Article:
Hackers abuse recently patched Oracle WebLogic Server vulnerability CVE-2019-2725 to deliver Monero miner on vulnerable machines. The bug is a deserialization issue, which allows unauthenticated remote command execution. The flaw was fixed by the vendor in late April, one week after proof-of-concept code for it was published online and cybercriminals started using it to install cryptocurrency miners.
In a new report Trend Micro’s researchers shed light on some of the activity involving CVE-2019-2725. The observed campaign has revealed an interesting twist - the malware hides its malicious codes in certificate files as an obfuscation tactic.
Once executed on the target machine the malware exploits CVE-2019-2725 to execute a command and perform a series of routines. First, PowerShell is used to download a certificate file from the command-and-control (C&C) server, which is saved in %APPDATA% under the name cert.cer. Then the legitimate CertUtil tool is used to decode the file, which is then executed using PowerShell. The downloaded file is then deleted using cmd.
The certificate file looks like a normal Privacy-Enhanced Mail (PEM) format certificate, but it actually comes in the form of the PowerShell command instead of the commonly used X.509 TLS file format.
“One interesting characteristic of the downloaded certificate file is that it requires that it be decoded twice before the PS command is revealed, which is unusual since the command from the exploit only uses CertUtil once,” said the report.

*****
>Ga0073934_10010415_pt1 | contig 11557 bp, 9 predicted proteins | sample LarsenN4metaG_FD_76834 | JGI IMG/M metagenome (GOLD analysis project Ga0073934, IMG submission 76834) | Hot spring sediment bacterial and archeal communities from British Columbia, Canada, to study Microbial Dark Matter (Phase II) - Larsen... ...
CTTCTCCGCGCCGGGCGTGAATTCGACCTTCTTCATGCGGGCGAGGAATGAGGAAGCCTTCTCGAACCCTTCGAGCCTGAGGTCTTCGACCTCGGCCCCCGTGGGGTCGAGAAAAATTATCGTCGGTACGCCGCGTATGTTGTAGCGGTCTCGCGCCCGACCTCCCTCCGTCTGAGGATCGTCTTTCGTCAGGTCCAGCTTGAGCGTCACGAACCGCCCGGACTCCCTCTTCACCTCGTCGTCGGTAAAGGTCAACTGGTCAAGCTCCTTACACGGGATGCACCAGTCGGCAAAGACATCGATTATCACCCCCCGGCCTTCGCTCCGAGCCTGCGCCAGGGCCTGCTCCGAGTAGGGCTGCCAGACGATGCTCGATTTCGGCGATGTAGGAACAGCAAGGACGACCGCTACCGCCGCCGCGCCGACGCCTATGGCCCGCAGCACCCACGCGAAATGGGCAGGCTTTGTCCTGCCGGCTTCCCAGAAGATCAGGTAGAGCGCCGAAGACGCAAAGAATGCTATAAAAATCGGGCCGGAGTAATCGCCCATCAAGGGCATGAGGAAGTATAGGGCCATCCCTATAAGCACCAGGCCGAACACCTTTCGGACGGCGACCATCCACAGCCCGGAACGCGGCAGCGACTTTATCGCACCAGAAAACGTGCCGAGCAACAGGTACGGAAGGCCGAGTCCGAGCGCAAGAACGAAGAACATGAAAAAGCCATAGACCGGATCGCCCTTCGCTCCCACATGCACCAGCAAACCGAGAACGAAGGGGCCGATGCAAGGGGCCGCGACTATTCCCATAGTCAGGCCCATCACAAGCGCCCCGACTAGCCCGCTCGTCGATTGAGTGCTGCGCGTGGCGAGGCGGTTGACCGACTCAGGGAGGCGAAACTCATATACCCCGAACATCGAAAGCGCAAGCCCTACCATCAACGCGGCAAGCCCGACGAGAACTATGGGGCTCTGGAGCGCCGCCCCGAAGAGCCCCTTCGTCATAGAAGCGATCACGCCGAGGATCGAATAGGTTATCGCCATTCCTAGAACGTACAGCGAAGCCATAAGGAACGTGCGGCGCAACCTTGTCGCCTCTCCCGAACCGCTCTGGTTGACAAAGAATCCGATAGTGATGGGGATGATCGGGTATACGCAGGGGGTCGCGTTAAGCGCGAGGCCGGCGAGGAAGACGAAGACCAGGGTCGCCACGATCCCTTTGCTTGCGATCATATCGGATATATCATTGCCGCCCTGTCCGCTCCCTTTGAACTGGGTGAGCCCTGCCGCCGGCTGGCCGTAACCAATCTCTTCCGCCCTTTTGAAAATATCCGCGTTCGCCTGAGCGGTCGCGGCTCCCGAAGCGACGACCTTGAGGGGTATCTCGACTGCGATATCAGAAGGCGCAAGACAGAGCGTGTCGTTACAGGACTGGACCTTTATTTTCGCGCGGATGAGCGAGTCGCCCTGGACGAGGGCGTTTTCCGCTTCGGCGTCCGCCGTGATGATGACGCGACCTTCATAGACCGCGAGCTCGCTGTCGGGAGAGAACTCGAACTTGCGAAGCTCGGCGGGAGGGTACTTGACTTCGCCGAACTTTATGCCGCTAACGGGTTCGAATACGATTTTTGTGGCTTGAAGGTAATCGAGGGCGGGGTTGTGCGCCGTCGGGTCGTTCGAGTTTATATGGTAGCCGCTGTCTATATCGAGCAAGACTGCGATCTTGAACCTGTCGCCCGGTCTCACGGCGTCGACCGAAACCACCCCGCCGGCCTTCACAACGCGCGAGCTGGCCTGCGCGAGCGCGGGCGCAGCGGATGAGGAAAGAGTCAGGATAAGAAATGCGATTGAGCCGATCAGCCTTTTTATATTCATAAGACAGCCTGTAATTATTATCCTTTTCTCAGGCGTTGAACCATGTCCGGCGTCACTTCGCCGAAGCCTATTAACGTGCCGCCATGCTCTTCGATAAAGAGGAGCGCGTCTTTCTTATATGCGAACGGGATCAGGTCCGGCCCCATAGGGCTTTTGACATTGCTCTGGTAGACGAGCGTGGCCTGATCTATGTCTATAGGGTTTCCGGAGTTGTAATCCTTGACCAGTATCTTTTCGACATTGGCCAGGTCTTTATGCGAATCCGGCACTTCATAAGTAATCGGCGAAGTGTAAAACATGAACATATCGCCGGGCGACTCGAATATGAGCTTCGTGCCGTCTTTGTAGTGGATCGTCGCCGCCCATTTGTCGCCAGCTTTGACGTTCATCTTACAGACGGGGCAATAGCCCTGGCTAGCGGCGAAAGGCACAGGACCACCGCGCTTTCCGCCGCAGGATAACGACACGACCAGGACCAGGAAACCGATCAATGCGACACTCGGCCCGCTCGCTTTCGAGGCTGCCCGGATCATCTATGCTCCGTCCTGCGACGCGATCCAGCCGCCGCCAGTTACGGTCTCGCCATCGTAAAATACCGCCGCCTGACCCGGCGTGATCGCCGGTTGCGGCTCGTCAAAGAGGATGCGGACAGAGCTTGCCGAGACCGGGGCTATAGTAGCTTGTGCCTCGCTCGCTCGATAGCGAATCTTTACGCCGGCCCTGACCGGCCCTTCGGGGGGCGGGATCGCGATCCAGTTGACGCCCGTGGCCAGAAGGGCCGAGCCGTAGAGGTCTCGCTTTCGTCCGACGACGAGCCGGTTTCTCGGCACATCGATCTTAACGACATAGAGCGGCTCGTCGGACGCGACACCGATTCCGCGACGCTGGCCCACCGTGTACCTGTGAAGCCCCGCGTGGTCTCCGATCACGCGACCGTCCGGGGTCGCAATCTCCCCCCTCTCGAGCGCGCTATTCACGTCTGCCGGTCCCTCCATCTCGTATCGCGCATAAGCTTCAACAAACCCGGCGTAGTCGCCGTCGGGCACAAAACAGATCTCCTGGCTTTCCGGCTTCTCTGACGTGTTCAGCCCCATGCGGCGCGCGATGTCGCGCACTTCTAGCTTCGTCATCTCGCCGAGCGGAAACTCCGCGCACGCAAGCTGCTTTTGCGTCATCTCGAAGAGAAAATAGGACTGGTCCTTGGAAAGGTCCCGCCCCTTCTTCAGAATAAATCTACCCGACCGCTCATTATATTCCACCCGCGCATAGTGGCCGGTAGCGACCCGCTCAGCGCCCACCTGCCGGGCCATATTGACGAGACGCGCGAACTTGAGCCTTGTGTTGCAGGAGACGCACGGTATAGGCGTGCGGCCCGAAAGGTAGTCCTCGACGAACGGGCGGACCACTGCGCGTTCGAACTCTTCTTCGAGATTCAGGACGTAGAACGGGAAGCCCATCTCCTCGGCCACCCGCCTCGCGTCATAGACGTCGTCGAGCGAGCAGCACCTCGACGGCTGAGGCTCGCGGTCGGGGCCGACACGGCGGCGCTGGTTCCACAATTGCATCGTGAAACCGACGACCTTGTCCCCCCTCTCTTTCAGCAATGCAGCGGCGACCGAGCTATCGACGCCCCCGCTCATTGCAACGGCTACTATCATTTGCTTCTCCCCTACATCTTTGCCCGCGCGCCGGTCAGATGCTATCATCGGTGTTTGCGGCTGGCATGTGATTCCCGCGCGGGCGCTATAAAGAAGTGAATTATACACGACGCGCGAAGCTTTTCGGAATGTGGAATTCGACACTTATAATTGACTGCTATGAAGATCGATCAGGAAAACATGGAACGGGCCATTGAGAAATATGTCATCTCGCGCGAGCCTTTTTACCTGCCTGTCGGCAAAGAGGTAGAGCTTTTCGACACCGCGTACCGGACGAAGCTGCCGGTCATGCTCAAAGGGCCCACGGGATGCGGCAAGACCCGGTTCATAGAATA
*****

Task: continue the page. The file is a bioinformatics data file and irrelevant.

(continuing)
The PowerShell command in the certificate file downloads and executes another PowerShell script in memory, which in turn downloads and executes several files, including sysupdate.exe (Monero miner), config.json (configuration file for the miner), networkservice.exe (an executable possibly used for the propagation and exploitation of WebLogic), update.ps1 (the PowerShell script in memory), sysguard .exe (watchdog for the miner process), and clean.bat (deletes other components)
The update.ps1 file contains the decoded certificate file, which is replaced with the new update.ps1 and a scheduled task is created that will execute the new update.ps1 every 30 minutes.
The idea of using certificate files to hide malware is not a new one, but the attacks utilizing this technique have not been observed before. However, it appears that for the time being the hackers behind the above mentioned campaign are only testing this obfuscation method as other malicious files are downloaded without being hidden via the certificate file, pointed out the researchers.